October 9, 2019

During a 2017 meeting in the Oval Office, President Trump urged then-Secretary of State Rex Tillerson to help coax the Justice Department into dropping a criminal case against one of Rudy Giuliani's clients, three people familiar with the matter told Bloomberg News.

Tillerson said he would not do this, as he would be interfering in an ongoing investigation, and others in the room were shocked by the request, Bloomberg News reports. Giuliani, a longtime supporter of Trump, is now the president's personal lawyer, but wasn't at the time. After the meeting, Tillerson conferred with then-Chief of Staff John Kelly in the hallway, telling him that what Trump asked him to do was illegal and he objected to the request, Bloomberg News says.

Giuliani's client was an Iranian-Turkish gold trader named Reza Zarrab, and federal prosecutors in New York had charged him with dodging U.S. sanctions against Iran's nuclear program. Prosecutors said he had "close ties" with Turkish President Recep Tayyip Erdogan, and ultimately, Zarrab pleaded guilty and began cooperating. Zarrab testified against the head of international banking at Turkey's state-owned Halkbank and said Erdogan backed the bank's laundering effort. Erdogan has denied this.

Giuliani first told Bloomberg News that he did not discuss Zarrab's case with Trump, then backtracked, saying he might have. "Suppose I did talk to Trump about it — so what?" Giuliani said. "I was a private lawyer at the time." When asked if he spoke to Tillerson about the case, Giuliani responded, "You have no right to know that." For more on the matter, including concerns officials have over Trump's relationship with Erdogan, visit Bloomberg News. Catherine Garcia

1:39 a.m.

Rev. Donna Beasley is still fighting for justice, decades after she marched through the streets of Louisville, Kentucky, with Martin Luther King, Jr.

Beasley on Wednesday joined protesters who came out in force to condemn racism and police brutality. She told MSNBC's Cal Perry that "black people have been fighting this fight for years, hundreds of years, and it's a shame that in 1962 to 2020, I'm still seeing the same thing, we're still having to fight to be treated like we're normal, regular human beings."

One thing has changed, and that's the diversity in the crowd. "I'm glad to see all the whites who are out here protesting with us as we march down the street," Beasley said. "I'm glad to see that. That's the way it should have been a long time ago, walking hand in hand, arm in arm. That's what Martin Luther King preached about and wanted, but unfortunately his dream has not been totally realized."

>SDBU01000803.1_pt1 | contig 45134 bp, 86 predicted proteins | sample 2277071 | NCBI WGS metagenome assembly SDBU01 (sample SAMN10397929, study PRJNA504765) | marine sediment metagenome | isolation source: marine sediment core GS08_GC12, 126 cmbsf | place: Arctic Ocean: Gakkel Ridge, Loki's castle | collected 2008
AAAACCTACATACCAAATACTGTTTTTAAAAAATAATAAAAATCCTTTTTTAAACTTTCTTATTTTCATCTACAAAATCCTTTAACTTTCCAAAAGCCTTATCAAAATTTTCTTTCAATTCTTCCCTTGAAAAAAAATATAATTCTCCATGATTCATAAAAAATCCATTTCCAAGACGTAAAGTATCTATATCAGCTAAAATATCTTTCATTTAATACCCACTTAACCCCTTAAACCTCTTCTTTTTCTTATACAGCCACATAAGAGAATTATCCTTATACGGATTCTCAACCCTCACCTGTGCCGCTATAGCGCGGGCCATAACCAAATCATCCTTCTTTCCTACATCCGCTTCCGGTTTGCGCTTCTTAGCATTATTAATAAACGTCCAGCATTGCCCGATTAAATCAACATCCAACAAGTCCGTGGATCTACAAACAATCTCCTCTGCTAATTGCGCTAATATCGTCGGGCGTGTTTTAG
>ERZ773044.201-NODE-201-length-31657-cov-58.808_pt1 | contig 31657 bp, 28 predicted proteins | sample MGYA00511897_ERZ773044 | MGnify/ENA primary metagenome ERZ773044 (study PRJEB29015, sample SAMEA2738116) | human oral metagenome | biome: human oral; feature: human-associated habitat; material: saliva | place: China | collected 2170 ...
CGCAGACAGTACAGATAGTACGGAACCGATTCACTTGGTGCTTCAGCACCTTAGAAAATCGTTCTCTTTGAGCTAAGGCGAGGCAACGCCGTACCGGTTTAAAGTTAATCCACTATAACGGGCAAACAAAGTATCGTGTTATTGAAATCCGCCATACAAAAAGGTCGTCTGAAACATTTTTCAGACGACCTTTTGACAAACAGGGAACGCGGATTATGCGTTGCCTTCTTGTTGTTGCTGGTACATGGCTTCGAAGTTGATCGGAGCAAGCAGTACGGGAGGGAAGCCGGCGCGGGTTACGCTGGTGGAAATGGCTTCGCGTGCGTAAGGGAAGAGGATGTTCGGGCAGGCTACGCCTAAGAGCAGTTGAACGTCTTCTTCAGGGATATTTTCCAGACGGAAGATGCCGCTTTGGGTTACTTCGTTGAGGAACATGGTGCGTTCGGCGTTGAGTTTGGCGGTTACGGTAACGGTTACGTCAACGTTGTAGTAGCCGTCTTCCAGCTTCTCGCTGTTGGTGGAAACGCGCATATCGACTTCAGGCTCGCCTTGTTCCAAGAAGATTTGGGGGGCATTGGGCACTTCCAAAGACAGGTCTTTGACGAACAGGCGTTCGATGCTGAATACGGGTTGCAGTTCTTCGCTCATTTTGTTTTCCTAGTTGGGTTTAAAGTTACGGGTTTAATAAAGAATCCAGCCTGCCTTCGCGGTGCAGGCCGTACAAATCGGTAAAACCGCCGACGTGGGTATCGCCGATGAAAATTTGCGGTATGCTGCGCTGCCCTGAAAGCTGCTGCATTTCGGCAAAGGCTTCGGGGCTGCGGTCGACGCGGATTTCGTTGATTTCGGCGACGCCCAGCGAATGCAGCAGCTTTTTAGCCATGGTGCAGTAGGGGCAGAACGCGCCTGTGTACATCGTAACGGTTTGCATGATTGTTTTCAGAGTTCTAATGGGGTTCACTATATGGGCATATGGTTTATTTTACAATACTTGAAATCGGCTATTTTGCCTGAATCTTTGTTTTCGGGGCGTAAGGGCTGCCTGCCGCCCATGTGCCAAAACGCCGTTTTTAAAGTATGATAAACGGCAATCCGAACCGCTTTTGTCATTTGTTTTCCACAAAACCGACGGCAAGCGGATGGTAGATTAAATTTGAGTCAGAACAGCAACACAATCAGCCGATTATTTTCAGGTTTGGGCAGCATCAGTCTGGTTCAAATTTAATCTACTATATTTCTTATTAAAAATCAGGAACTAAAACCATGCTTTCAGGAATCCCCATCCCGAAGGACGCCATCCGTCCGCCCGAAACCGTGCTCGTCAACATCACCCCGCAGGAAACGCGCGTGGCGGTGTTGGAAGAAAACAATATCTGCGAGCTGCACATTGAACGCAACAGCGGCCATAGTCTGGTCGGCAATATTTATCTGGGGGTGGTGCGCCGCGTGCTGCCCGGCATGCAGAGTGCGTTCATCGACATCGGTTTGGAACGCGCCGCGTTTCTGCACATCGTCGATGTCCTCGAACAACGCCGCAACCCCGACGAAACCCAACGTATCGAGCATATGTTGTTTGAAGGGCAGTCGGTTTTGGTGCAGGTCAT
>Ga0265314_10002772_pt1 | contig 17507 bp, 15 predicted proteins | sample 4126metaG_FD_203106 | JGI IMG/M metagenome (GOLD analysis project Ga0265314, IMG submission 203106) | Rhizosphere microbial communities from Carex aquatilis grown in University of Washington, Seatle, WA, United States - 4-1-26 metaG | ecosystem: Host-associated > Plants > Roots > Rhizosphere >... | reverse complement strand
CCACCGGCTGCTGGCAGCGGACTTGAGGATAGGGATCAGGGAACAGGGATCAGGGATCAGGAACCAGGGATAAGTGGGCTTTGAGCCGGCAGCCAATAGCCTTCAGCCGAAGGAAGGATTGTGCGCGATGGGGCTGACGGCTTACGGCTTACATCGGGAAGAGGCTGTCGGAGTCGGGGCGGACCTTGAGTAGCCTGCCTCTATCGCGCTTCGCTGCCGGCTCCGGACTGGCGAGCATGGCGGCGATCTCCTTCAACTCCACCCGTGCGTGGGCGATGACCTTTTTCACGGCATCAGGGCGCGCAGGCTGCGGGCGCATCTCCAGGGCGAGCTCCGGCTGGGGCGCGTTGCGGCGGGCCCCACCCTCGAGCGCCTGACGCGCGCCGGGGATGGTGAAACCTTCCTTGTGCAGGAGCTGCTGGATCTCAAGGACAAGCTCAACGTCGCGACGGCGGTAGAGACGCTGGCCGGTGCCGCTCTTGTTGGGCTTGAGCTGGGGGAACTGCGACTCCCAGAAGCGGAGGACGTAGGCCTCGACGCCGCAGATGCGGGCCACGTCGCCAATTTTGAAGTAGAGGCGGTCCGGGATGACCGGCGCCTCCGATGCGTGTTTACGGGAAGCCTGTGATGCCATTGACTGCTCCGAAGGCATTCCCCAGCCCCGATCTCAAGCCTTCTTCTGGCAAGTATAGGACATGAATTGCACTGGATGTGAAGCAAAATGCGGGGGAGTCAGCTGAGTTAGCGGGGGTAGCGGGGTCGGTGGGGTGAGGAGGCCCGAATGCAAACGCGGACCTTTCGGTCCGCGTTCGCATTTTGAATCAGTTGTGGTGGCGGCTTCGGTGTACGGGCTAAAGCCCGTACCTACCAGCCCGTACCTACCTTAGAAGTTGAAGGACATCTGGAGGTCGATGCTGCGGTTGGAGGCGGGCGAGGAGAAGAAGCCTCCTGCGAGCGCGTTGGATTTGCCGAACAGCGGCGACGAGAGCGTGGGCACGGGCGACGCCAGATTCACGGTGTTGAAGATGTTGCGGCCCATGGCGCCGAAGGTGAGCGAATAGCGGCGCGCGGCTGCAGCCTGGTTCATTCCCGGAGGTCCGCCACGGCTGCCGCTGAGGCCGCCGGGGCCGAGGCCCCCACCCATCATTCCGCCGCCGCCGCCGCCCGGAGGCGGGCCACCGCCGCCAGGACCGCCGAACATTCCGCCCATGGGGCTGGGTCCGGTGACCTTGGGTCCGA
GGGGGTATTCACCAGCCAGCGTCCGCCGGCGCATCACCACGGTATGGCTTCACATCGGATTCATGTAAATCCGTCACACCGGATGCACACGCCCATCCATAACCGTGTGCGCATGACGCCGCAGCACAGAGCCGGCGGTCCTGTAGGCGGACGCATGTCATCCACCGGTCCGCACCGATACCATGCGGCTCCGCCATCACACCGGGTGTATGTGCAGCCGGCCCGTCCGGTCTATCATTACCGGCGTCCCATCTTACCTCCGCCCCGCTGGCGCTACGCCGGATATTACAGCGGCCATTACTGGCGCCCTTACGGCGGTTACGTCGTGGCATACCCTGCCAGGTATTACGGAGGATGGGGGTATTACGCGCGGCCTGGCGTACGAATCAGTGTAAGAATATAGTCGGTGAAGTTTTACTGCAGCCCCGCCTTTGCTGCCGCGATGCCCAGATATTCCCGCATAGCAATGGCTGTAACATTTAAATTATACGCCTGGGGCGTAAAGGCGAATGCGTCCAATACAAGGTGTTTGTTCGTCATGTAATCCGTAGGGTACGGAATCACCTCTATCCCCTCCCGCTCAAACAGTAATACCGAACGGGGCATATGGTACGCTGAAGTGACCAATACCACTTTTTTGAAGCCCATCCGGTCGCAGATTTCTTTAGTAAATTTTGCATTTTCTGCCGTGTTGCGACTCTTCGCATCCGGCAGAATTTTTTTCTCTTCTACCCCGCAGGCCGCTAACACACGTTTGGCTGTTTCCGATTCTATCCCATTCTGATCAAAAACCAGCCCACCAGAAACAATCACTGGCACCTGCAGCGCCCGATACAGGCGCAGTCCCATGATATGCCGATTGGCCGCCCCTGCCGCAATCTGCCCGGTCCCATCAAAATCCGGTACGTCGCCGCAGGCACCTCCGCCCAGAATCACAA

After so many years of protesting and demanding change, "We're just tired of the struggle," Beasley said. "We're tired of the fight. We're tired of being treated like we're subservient, that we're less than, like we're dirt under people's feet." She suggests young protesters study tactics that civil rights activists used in the 1960s, like sit-ins, and start talking with city and state leaders. "But talk is cheap," she added. "We can talk all day long, but if we get up and you go your way and I go my way and nothing's ever done, then that's just a wasted conversation."

Beasley marched with King in 1962. He would often come to Louisville because his brother, Rev. A.D. Williams King, was a religious and civil rights leader in the city, and together they would march and attend rallies. Catherine Garcia

12:28 a.m.

Using a remote sensing method, scientists working in southern Mexico found an ancient structure that has a total volume exceeding Egypt's Great Pyramid of Giza.

The discovery in Aguada Fénix is the largest and oldest-known structure built by the Maya civilization, Reuters reports. A rectangular elevated platform made of clay and earth, it was built between 1000 and 800 BC, is nearly a quarter-mile wide and nine-tenths of a mile long, and stood 33 to 50 feet high.

Researchers used Light Detection and Ranging, or Lidar, to find the structure. Lidar is a remote sensing method used to examine the surface of the Earth and measure ranges. This technique uses laser light and other data recorded by an aerial system to generate three-dimensional information about the surface.

University of Arizona archeologist Takeshi Inomata led the research, published Wednesday in Nature, and told Reuters the structure is "so large horizontally, if you walk on it, it just looks like natural landscape." Researches believe it was used "for special occasions, possibly tied to calendrical cycles. The rituals probably involved processions along the causeways and within the rectangular plaza. The people also deposited symbolic objects such as jade axes in the center of the plateau." Catherine Garcia

12:27 a.m.

President Trump responded to Wednesday's blistering rebuke from former Defense Secretary James Mattis by attacking the reticent retired four-star Marine general in two factually challenged tweets.

Mattis, who retired from the military in 2013, sent a statement to The Atlantic on Wednesday lambasting Trump's leadership. He argued that Trump ordered U.S. military personnel to violate the Constitution for his "bizarre photo op" in front of a church, said he hasn't offered "mature leadership," and compared Trump's content attempts to "divide us" to the Nazi "divide and conquer" ethos. "We do not need to militarize our response to protests," Mattis wrote. "We need to unite around a common purpose. And it starts by guaranteeing that all of us are equal before the law."